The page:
Burgos has done many efforts concerning sustainable mobility, and it has won the CiViTAs City of the Year in 2007, the most important Award at European level and the Energy Globe Award in 2008 (the sustainability nobel awards) in the Air Category for the same reason. The city is the leader of the Spanish cities in terms of sustainable mobility with big efforts in city centre free of cars, free bicycle loan system or public transport 100% clean. Burgos is leading now the CiViNET Network of cities concerned sustainable mobility in Spain and Portugal.


Burgos province is famous for Queso de Burgos, a white cheese which soft and unctious (because it is made with the serum of milk). Although originally made with sheep's milk, now cow's milk or mixtures are more common.Each comarca (rural district) produces a minor variation, and the major dairies produce an industrial product that is acceptable for people with sensitive digestion (it is said to promote good health if taken every day)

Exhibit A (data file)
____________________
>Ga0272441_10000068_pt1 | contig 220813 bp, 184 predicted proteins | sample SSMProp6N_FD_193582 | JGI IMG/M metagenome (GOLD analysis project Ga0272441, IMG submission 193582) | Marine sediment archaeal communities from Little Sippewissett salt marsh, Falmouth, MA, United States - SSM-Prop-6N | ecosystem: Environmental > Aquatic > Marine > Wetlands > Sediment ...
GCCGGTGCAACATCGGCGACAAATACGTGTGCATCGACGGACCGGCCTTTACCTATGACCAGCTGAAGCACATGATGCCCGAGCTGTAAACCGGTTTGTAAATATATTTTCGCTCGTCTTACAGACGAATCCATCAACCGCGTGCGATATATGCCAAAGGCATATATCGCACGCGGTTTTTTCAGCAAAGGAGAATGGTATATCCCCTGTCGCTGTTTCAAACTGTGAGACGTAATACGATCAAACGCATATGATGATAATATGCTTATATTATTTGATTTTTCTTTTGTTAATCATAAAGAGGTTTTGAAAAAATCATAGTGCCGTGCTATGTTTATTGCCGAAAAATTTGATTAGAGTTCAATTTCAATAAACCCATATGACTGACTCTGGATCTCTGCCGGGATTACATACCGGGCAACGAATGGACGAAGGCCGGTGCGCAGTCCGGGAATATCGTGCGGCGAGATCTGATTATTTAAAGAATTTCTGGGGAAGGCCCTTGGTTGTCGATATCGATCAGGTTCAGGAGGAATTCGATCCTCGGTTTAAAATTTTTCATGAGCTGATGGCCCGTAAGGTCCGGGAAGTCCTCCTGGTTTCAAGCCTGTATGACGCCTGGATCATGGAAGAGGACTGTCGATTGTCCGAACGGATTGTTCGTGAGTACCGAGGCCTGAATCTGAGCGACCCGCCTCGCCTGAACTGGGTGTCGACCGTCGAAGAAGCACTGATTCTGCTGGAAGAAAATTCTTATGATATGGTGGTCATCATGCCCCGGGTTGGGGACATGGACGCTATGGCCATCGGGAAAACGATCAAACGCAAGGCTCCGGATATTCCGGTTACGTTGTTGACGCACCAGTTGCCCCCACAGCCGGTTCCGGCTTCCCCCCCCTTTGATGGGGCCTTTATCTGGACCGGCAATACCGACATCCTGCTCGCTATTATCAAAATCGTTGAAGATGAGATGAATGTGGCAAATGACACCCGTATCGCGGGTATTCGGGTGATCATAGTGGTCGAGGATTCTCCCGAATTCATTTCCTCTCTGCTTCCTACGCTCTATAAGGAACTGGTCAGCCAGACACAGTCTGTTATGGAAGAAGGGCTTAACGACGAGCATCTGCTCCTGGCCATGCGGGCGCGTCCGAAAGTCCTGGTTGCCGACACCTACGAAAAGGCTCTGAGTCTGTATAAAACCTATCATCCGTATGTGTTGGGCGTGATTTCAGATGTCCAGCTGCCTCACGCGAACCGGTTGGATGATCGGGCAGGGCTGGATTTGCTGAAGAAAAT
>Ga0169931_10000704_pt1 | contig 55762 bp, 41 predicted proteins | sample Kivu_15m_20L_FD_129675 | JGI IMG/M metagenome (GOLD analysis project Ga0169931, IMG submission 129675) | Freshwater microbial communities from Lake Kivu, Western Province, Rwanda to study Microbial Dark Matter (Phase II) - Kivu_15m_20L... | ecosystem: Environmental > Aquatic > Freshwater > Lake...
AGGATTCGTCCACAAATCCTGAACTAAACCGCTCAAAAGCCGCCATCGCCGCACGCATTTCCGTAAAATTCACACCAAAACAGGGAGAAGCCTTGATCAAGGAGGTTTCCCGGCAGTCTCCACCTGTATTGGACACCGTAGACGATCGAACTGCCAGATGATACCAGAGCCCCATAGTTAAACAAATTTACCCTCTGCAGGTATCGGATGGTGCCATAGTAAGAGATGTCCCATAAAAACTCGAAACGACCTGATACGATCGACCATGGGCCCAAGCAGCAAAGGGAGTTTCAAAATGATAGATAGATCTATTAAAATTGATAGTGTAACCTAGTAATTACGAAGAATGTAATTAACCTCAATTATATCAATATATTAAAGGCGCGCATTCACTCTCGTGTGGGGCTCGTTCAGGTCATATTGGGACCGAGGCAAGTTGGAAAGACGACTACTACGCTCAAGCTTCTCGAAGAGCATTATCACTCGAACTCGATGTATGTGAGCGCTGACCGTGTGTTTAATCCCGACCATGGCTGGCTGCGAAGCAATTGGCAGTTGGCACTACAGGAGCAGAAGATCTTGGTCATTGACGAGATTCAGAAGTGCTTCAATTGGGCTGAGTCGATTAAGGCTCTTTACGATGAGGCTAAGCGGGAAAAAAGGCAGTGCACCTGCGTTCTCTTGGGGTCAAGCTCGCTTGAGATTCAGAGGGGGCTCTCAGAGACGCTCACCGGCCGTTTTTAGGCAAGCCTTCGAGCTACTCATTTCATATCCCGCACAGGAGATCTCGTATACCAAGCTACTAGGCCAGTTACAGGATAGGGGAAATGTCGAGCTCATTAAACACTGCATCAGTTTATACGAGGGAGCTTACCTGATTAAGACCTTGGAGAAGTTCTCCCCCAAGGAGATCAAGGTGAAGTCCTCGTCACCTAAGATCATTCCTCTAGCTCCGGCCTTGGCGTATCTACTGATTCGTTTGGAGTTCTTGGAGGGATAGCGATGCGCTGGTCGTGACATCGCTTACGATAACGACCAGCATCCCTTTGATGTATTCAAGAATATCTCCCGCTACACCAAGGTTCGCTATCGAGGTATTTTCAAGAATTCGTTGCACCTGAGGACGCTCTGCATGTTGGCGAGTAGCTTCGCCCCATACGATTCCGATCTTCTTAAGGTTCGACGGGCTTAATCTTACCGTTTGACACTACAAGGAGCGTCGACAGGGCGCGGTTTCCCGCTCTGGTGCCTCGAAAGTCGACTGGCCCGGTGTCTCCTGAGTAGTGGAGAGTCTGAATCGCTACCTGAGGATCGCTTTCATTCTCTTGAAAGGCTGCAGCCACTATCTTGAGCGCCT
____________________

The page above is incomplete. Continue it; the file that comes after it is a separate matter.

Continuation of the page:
Gamonal Battle´s feast day.
El Curpillos´s feast day.
Burgos is blessed with a moderate climate and this fresh cheese was possible to conserve there without the need for curing for more than 10 days, due to the improvement of aseptic industrial production processes this can be been extended to about 30 days at a cool 6°C. Its production reaches 35,000 tons annually.

Morcilla de Burgos a pigs-blood sausage is a staple country food famous across the Iberian peninsula. Spiced with onions and herbs its most noticeable content is rice (often mistaken for fat by foreigners) which makes it one of the lightest and healthiest products of its kind. Oral tradition says that it must be "salty, smooth and piquant". (see Spanish pages :es:Burgos for details)

Both products are regularly found all over Spain sliced and skewered to a slice of baguette bread as 'tapas'(small 'bar-top' treats, often served free with drinks)

International relations

Twin towns — Sister cities

Burgos is twinnedwith:

The mayors of the Flemishmarker Bruges and Burgos signed a treaty on 29 January 2007 in the Bruges’ city hall for future cooperation.This engagement could be seen as a prologue on the opening of the exhibition Comeliness and Madness. This exhibition on Philip the Handsometook place in the Casa del Cordón in Burgos where the monarch died. On 30 January 2007 the exhibition opened in Bruges, the city where Philip the Handsome was born and where the urn with his heart is kept in Onthaalkerk O.L.V.marker.

Burgos and San Juan de los Lagos sponsor and coordinate activities between both populations.